By Sunday morning, much of Springfield laid in ruins. On Sunday more
national guard troops arrived and in general the day was peaceful. The official
death total was reported to be seven, two blacks and five accidental whites.
It was rumored that there many more deaths as a result of the riot. Property
damage was in excess of $200,000. Forty homes were destroyed and others
were damaged while twenty-four businesses were forced to close their doors
either temporarily or permanently.
Immediately after the riot, city officials expressed deep regret for the mob's actions and called for swift justice. The call for justice was left unanswered as the 107 indictments returned by the special grand jury granted only one conviction and that was for someone who stole a saber from one of guards. The murderers of Scott Burton and William Donnegan were left unpunished as were the arsonists who set fire to the homes in the Badlands. Kate Howard, one of the ringleaders of the mob, decided to commit suicide rather to face charges. Mabel Hallam later told the authorities she made up the story about being raped in order to cover up an affair she was having. George Richardson was therefore released from jail, but Joe James was tried and convicted of the murder of Clergy Ballard.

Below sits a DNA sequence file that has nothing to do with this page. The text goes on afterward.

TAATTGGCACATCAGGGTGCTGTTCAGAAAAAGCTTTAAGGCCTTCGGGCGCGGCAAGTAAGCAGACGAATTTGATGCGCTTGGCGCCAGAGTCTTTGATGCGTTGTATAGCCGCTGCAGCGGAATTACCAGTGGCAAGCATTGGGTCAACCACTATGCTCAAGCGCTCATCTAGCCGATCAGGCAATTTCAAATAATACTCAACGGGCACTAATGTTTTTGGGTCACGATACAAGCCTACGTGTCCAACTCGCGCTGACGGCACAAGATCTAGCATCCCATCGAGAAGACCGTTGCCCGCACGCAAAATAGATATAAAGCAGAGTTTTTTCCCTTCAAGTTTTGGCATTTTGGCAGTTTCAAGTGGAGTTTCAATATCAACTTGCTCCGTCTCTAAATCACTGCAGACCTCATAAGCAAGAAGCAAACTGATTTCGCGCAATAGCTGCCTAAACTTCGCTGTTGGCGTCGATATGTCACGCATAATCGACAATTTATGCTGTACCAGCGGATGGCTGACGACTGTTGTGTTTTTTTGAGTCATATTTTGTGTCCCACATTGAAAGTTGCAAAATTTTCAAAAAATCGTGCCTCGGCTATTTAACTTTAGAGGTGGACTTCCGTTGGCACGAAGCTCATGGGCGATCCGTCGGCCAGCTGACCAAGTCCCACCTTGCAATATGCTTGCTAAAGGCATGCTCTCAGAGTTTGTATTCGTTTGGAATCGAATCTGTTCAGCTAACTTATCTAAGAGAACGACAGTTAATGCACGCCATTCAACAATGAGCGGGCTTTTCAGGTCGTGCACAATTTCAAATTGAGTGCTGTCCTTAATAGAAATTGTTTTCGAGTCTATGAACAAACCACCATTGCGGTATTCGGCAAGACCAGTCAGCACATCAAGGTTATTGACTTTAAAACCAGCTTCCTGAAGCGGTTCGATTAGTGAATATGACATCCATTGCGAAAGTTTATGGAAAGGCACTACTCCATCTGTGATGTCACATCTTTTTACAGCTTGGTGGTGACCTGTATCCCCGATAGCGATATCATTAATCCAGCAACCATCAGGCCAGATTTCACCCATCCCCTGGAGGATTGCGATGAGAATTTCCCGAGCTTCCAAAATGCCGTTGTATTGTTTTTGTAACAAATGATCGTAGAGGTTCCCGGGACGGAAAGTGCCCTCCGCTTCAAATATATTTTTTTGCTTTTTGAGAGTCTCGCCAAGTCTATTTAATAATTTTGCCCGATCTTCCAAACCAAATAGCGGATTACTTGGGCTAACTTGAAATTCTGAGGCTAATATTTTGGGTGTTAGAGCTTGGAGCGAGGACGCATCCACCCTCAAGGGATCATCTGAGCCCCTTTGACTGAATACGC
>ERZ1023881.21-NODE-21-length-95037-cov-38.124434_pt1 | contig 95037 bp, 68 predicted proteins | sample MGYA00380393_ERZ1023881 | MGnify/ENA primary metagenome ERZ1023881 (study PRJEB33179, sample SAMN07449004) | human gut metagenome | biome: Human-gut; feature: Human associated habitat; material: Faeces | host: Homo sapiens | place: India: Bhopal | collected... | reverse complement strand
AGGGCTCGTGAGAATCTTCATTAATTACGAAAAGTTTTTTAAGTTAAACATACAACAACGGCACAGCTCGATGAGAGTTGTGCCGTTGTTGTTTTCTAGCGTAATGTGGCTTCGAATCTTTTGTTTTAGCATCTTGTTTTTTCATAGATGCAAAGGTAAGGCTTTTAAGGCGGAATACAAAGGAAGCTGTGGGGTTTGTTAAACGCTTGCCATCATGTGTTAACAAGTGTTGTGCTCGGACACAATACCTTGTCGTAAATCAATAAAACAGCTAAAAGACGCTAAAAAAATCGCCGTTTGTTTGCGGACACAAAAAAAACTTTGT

The Springfield Race Riot of 1908 was sparked by Mabel Hallam's false accusation and fueled by economic and racial tensions already brewing in the black and white communities. This riot also marked the last conflict between the races when the black people did not rise up as a group to defend themselves. As a possible result of the riots in the Great Emancipator's home town, an integrated group of concerned citizens gathered in the Big Apple, New York City. This group was seeking a solution to the growing problems between the blacks and the whites in America. How could a city that prided itself on the home of the man who set the slaves free also try to run blacks out of their town? If this could happen in Springfield, Illinois it could happen anywhere in the United States. Something had to be done. This idea gave rise to the National Association for the Advancement of Colored People (NAACP). Today as the most influential civil rights organization, it continues to strive for the civil liberties of African Americans.